Environment and health

The production of fur imposes significant adverse impacts on both the environment and human health. Far from being a natural resource, fur production is an intensely toxic and energy-consumptive process, with pelts being dipped in toxic chemical soups and animal waste runoff from fur factory farms polluting soil and waterways.

Just as animal agriculture, the keeping of thousands of animals on fur farms has a severe ecological footprint, as it requires land, water, feed, energy and other resources. Several European advertising standards committees have ruled that advertising fur as environmentally friendly is “false and misleading.”

Local pollution

The local impact of fur farms leads to the degradation of land, rural life, property values and economic activities. Plus, waste runoff seeps into soil and waterways, causing severe damage to local ecosystems.

Biodiversity loss

The injuring and killing of non-target animals by body-gripping traps pose a severe threat to endangered species. Also, escaped predatory animals from fur farms cause a decrease of local biodiversity.

Toxics in fur

The hazardous toxics used in the process of conserving, bleaching and dying pelts, pose an overall threat to the health of consumers wearing the products and to workers in fur processing plants.

Climate impact

Energy is consumed at every stage of fur production. Similar to other types of agriculture, fur factory farms emit large quantities of greenhouse gasses, while burning fossil fuels and other resources.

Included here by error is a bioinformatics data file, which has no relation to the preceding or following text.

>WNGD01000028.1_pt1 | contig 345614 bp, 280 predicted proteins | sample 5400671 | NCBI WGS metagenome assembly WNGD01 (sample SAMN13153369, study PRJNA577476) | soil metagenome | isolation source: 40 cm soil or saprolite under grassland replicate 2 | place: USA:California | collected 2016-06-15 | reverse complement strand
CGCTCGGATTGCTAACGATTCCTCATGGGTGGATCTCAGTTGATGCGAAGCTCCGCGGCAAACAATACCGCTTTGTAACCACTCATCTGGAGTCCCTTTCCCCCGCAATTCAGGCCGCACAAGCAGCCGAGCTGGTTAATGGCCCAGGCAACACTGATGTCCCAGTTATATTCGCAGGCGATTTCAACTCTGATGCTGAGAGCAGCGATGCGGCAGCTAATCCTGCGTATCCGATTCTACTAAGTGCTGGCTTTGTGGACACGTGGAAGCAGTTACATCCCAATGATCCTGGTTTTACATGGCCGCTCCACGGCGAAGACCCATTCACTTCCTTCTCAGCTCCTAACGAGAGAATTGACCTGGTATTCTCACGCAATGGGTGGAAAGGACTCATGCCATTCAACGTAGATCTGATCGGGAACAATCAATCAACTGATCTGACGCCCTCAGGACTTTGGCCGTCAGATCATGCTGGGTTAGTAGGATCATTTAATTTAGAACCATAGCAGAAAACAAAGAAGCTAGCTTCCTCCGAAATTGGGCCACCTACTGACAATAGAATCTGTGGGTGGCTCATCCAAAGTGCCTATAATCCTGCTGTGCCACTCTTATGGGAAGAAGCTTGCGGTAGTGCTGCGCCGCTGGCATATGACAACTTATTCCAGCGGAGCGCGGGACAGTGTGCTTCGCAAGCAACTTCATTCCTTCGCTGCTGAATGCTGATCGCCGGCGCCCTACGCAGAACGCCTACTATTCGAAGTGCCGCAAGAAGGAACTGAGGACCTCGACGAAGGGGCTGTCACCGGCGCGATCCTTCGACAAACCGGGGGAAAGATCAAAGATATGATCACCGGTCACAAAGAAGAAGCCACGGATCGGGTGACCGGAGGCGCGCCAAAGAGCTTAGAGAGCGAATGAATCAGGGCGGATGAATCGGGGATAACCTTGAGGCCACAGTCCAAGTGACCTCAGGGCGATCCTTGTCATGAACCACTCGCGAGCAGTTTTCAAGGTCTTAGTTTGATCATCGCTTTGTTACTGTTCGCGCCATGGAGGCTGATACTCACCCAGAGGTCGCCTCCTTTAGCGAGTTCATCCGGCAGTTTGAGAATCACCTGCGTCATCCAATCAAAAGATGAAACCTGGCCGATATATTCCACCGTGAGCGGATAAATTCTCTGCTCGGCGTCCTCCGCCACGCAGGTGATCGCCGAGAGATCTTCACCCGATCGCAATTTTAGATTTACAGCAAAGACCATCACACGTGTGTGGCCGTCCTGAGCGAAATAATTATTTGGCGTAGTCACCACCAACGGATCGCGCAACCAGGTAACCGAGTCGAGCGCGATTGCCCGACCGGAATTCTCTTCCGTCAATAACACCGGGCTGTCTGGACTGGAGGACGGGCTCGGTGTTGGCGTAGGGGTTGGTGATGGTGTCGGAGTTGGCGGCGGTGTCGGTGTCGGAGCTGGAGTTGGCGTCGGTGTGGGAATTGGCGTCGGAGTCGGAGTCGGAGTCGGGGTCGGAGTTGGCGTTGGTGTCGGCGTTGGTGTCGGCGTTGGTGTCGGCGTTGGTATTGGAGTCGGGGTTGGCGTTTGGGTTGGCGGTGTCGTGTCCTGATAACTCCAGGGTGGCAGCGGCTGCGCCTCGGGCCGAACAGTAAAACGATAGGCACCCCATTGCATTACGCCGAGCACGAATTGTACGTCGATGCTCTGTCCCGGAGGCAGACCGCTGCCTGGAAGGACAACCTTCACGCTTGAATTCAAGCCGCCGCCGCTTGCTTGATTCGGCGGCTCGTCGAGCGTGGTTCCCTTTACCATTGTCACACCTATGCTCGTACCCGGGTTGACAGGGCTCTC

• LUKE - Natural Resources Institute, Finland

    “The carbon footprint of a mink skin is almost equal to the daily footprint of an average Finnish consumer, and the footprint of a fox skin is approximately three days’ worth. The footprints of fur alternatives are much smaller.”

  • Marco Bizarri, CEO Gucci

    "We will continue to strive to do better for the environment and for the animals."

  • Jerry Byrne, chair of the Trinity Bay South Environmental Committee, Canada (2017)

    "It's been a real problem in the area. Not just for the businesses in the area, but the flies and the smells have really been egregious at times."

  • Rufin Bostyn (67), resident of Flanders, Belgium (2013)

    "I might not have protested a small mink farm, but this mammut will make the area unliveable. We can not tolerate it."

  • Joh Vinding, Chairman Fur Free Alliance

    "It is frightening that clothing made for children may contain as many toxic chemicals - I do not think there are many parents who are aware of this. The best thing anyone can do to protect themselves is obviously to avoid fur."

  • Marco Gobetti, CEO Burberry

    "I don’t think it is compatible with modern luxury and with the environment in which we live."

Latest news

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